An expanding programme of fixtures at our Leeds arena is providing the opportunity for girls aged 16-18 to regularly play Futsal. Some are lifelong participants in the traditional 11-a-side game, whereas some had never played any form of football before joining their Futsal team…
Gabi Marriot of Dearne Valley College commented: “Before this, we wouldn’t have been doing anything [sport-related] in college. It’s really given us an opportunity to come here and do something that we love,” before adding, “with teams like Doncaster Belles and Manchester City creating young girls academies, plus women’s football featuring heavily in the media, [football] feels a lot more accessible for women now.” Her teammate Eleanor Sharpe added, “personally I’ve been brought up playing football, but I know that some of our [team-mates] started playing as a way of keeping fit.”
In the same week that celebrated International Women’s Day and Women’s Football Week, several groups of girls from across Yorkshire gathered at our Leeds arena to compete in a round robin of Futsal fixtures. Some teams, such as Dearne Valley, have been playing Futsal regularly for several months. Bradford College were visiting for the first time, whilst one of the teams comprised a mixture of individuals from several sides that simply wanted to be involved.
This flourishing network of girls Futsal teams has grown during a sporting calendar year that has seen Sport England launch their ‘This Girl Can’ campaign, which went viral, and has also seen the England national women’s team play a televised friendly against Germany in front of a record-breaking crowd of 45,619 at Wembley Stadium.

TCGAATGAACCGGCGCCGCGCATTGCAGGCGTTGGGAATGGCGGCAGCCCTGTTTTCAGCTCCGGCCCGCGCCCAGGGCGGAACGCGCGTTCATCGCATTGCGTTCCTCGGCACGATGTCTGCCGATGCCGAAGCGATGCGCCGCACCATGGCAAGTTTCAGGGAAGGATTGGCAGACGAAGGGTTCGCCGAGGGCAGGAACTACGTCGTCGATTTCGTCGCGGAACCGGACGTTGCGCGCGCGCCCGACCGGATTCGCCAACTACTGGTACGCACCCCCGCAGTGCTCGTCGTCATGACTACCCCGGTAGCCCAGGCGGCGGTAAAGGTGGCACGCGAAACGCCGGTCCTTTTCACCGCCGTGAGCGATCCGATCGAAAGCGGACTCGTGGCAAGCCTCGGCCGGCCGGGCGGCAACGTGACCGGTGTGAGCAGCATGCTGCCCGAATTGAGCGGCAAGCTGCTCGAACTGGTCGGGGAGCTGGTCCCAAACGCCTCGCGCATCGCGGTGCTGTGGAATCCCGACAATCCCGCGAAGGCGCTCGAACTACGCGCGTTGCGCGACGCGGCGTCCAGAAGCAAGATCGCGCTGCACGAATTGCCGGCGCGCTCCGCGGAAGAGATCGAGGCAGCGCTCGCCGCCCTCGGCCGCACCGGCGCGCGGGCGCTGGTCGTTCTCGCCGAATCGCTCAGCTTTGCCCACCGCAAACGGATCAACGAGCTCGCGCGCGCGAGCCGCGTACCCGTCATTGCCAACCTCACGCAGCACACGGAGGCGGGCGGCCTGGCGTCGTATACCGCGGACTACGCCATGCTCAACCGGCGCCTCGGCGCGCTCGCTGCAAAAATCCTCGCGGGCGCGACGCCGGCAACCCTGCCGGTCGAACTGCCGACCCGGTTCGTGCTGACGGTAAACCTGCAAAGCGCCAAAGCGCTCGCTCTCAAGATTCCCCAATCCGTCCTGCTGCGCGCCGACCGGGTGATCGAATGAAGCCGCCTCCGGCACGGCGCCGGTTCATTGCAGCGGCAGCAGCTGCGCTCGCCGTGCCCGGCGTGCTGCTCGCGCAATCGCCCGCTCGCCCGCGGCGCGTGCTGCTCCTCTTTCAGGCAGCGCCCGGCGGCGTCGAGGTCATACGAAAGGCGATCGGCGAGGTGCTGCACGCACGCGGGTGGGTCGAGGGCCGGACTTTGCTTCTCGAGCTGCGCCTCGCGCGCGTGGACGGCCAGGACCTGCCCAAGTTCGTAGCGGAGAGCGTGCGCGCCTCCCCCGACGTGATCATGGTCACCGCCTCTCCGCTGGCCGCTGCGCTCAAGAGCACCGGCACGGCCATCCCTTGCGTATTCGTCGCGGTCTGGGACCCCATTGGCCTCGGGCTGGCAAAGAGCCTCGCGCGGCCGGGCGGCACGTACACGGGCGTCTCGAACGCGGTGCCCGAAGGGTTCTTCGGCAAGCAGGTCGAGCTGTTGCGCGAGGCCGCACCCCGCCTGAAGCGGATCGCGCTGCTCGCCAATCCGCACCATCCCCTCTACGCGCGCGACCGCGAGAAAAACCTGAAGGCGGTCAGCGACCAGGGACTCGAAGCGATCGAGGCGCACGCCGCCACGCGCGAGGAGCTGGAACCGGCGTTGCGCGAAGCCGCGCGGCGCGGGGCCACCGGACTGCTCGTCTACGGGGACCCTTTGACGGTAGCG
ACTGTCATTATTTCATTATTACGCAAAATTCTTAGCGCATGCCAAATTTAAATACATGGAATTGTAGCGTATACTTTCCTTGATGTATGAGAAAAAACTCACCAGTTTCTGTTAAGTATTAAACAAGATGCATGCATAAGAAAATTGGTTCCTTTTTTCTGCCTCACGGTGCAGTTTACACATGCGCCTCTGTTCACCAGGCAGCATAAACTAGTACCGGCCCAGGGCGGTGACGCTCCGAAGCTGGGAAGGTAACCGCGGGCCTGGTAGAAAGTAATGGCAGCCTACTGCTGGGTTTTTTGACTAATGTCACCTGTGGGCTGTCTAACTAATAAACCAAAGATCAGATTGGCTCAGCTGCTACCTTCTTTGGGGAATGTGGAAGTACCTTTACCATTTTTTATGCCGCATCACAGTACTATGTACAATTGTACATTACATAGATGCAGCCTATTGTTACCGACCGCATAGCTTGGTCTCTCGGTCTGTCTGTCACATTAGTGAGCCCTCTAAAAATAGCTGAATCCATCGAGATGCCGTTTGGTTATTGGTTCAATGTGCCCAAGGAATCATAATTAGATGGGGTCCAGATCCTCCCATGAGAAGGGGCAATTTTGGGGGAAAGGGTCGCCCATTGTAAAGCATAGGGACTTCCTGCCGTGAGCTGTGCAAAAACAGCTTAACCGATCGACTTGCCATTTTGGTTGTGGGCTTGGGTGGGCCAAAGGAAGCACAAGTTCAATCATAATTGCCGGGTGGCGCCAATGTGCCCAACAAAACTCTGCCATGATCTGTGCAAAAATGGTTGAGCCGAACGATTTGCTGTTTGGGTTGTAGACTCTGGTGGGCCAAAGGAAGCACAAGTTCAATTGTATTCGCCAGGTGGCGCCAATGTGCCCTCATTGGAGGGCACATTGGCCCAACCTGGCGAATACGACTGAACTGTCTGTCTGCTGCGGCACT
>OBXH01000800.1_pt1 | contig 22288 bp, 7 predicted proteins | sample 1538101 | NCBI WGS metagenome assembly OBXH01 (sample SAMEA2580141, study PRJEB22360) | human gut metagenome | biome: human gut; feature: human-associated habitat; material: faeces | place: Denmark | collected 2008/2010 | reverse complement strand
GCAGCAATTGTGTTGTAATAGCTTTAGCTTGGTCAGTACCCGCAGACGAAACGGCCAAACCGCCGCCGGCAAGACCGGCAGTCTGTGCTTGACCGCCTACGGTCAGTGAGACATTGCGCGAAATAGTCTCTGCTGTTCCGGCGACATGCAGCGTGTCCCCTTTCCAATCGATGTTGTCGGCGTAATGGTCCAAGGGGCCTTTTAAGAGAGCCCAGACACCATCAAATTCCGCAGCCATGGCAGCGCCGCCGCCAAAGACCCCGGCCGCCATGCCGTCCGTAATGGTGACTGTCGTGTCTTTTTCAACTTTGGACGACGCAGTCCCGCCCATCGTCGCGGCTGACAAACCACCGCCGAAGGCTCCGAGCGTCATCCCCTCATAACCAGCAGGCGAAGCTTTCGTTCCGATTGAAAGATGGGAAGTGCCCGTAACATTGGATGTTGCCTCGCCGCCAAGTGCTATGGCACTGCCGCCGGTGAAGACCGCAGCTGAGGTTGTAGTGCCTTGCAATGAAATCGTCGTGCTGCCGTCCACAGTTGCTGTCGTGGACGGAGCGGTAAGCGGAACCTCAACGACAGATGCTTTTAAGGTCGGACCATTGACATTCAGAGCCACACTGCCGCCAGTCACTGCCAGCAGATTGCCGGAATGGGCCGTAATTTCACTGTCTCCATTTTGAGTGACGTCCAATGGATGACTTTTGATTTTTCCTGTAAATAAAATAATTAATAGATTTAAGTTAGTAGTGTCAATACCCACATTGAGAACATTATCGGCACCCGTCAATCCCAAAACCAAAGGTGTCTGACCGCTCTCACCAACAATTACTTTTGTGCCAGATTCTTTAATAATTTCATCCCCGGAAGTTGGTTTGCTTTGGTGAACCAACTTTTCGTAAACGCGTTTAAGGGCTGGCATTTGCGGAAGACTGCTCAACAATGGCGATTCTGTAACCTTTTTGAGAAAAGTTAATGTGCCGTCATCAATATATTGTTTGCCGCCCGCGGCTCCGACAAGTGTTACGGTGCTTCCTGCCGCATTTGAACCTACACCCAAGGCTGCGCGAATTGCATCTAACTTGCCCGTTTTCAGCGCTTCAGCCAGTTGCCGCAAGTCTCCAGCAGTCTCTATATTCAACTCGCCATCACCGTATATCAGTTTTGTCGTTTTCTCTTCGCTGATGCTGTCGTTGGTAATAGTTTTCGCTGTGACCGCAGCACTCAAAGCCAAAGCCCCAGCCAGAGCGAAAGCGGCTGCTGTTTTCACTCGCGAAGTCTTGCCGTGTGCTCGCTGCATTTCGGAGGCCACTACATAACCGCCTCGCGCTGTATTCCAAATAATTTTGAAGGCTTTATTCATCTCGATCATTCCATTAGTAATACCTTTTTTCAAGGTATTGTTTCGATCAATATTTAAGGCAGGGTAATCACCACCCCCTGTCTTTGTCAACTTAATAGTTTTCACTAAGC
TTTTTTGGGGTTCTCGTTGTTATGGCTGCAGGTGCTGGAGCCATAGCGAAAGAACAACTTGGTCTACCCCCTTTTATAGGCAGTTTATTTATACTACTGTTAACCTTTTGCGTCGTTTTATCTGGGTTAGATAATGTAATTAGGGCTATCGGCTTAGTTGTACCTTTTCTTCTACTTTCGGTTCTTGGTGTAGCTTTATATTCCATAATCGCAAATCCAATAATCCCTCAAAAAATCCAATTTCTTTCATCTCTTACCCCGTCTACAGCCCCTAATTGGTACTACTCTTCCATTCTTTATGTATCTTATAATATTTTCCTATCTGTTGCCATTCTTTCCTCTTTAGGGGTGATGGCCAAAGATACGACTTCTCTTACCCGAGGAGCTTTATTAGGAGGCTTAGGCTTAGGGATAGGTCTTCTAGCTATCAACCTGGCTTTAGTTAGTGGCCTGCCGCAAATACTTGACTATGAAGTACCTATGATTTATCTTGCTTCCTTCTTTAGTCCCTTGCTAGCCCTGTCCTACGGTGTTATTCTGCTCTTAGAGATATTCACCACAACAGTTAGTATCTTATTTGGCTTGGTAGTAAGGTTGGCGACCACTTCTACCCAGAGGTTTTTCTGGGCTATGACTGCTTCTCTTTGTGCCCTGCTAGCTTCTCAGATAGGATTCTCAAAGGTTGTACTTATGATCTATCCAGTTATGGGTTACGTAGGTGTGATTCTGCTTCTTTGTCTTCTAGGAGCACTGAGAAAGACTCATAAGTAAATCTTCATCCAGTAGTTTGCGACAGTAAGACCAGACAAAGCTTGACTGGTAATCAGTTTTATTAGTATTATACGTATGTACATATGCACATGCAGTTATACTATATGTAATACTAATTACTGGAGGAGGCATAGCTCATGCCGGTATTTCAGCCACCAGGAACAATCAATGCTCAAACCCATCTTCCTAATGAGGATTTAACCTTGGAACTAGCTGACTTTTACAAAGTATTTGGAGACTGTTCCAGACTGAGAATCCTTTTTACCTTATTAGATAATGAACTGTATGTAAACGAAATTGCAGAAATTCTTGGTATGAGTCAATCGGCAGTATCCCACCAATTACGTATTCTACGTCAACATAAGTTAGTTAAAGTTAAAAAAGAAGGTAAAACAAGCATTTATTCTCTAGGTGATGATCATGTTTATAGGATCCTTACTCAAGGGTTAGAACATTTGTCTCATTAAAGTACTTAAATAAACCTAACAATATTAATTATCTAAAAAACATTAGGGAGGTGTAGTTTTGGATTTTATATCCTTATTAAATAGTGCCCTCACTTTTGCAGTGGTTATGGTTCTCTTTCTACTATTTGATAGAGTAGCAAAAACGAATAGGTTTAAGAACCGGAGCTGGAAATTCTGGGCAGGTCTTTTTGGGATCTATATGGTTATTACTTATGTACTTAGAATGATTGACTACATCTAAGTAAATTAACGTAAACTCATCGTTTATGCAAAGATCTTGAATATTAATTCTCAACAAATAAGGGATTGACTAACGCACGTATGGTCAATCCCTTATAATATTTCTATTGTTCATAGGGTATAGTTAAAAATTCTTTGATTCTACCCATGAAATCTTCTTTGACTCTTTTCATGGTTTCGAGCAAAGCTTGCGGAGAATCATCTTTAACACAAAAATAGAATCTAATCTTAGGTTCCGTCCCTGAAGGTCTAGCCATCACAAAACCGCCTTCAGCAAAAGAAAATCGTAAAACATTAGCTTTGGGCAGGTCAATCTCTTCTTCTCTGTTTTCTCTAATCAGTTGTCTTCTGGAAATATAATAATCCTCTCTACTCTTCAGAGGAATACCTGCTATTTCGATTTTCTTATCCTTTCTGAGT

Marriot also noted that the increased interaction between the teams within the Futsal community was a key aspect to match days. “Having a social aspect is great because you get to meet different people, and it’s still as competitive, but you get to talk and have fun at the same time.” This is underlined by the fact that a common theme is for teams to completely mix players for the final round of games, before staging an all-encompassing penalty shootout.
Furthermore, the momentum built for the game of Futsal during the 2014 World Cup has taken the sport to the forefront of football development. The sport is now set to be included in Olympic Games, and as its popularity exponentially grows, a “new kid on the block” is leading the way by combining the sport with education partnerships.
Following our affiliation with Association of Colleges (AoC) Sport, we’re now set to launch a nationwide education and games programme which will present joint business venture opportunities to Colleges and Academies, as well as Football Clubs from the top 7 levels of the league pyramid.
A pilot model of our National Colleges & Academies (NCA) League is currently running in Swindon and will be launched nationwide in September. Regional divisions will be based at each of the four arenas; with national finals being staged in Birmingham.
Students that enrol onto the Futsal education scheme have access to BTEC levels 1-3 sports courses, providing them with pathways into employment and Higher Education. The BTEC level 1 course requires no specific qualifications for entry, and the BTEC level 3 Sports Diploma is the equivalent of 3 A-Levels. The programme is available to girls as well as boys aged 16-18.
Frank Rodriguez, our Managing Director, said the following: “This programme provides unique enrichment for Colleges, Academies and for the young people from these establishments. What we have developed is unique and world class. It is a fantastic opportunity for any establishments or individuals that share our own drive, ambition and commitment to quality.”
If your team are interested in joining the girls Futsal network at the Leeds arena, you can contact Nigel Thewlis on [email protected]. For opportunities elsewhere, contact Marcus Seaton on [email protected] or call us on 0121 554 3296.
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